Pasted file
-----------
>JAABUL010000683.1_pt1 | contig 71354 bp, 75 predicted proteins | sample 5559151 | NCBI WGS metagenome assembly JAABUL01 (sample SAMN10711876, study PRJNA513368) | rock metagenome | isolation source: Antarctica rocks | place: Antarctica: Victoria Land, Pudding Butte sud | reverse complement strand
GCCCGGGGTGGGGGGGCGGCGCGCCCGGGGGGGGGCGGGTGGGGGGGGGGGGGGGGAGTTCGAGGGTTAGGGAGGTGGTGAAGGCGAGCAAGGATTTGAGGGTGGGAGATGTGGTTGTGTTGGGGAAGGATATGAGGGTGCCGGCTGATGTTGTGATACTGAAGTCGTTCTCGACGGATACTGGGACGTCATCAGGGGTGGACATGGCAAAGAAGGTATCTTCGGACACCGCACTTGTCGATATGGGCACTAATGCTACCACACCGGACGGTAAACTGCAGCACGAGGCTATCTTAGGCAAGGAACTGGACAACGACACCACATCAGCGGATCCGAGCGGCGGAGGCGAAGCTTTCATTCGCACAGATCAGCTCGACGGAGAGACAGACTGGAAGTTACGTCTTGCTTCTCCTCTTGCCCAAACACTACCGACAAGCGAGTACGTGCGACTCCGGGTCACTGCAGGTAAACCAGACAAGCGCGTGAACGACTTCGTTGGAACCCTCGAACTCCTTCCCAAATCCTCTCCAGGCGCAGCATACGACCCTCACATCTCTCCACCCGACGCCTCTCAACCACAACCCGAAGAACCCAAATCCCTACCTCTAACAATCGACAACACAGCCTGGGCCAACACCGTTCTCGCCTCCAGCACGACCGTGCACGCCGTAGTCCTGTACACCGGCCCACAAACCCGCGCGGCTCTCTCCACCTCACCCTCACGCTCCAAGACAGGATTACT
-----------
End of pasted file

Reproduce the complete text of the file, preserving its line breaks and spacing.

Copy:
>JAABUL010000683.1_pt1 | contig 71354 bp, 75 predicted proteins | sample 5559151 | NCBI WGS metagenome assembly JAABUL01 (sample SAMN10711876, study PRJNA513368) | rock metagenome | isolation source: Antarctica rocks | place: Antarctica: Victoria Land, Pudding Butte sud | reverse complement strand
GCCCGGGGTGGGGGGGCGGCGCGCCCGGGGGGGGGCGGGTGGGGGGGGGGGGGGGGAGTTCGAGGGTTAGGGAGGTGGTGAAGGCGAGCAAGGATTTGAGGGTGGGAGATGTGGTTGTGTTGGGGAAGGATATGAGGGTGCCGGCTGATGTTGTGATACTGAAGTCGTTCTCGACGGATACTGGGACGTCATCAGGGGTGGACATGGCAAAGAAGGTATCTTCGGACACCGCACTTGTCGATATGGGCACTAATGCTACCACACCGGACGGTAAACTGCAGCACGAGGCTATCTTAGGCAAGGAACTGGACAACGACACCACATCAGCGGATCCGAGCGGCGGAGGCGAAGCTTTCATTCGCACAGATCAGCTCGACGGAGAGACAGACTGGAAGTTACGTCTTGCTTCTCCTCTTGCCCAAACACTACCGACAAGCGAGTACGTGCGACTCCGGGTCACTGCAGGTAAACCAGACAAGCGCGTGAACGACTTCGTTGGAACCCTCGAACTCCTTCCCAAATCCTCTCCAGGCGCAGCATACGACCCTCACATCTCTCCACCCGACGCCTCTCAACCACAACCCGAAGAACCCAAATCCCTACCTCTAACAATCGACAACACAGCCTGGGCCAACACCGTTCTCGCCTCCAGCACGACCGTGCACGCCGTAGTCCTGTACACCGGCCCACAAACCCGCGCGGCTCTCTCCACCTCACCCTCACGCTCCAAGACAGGATTACT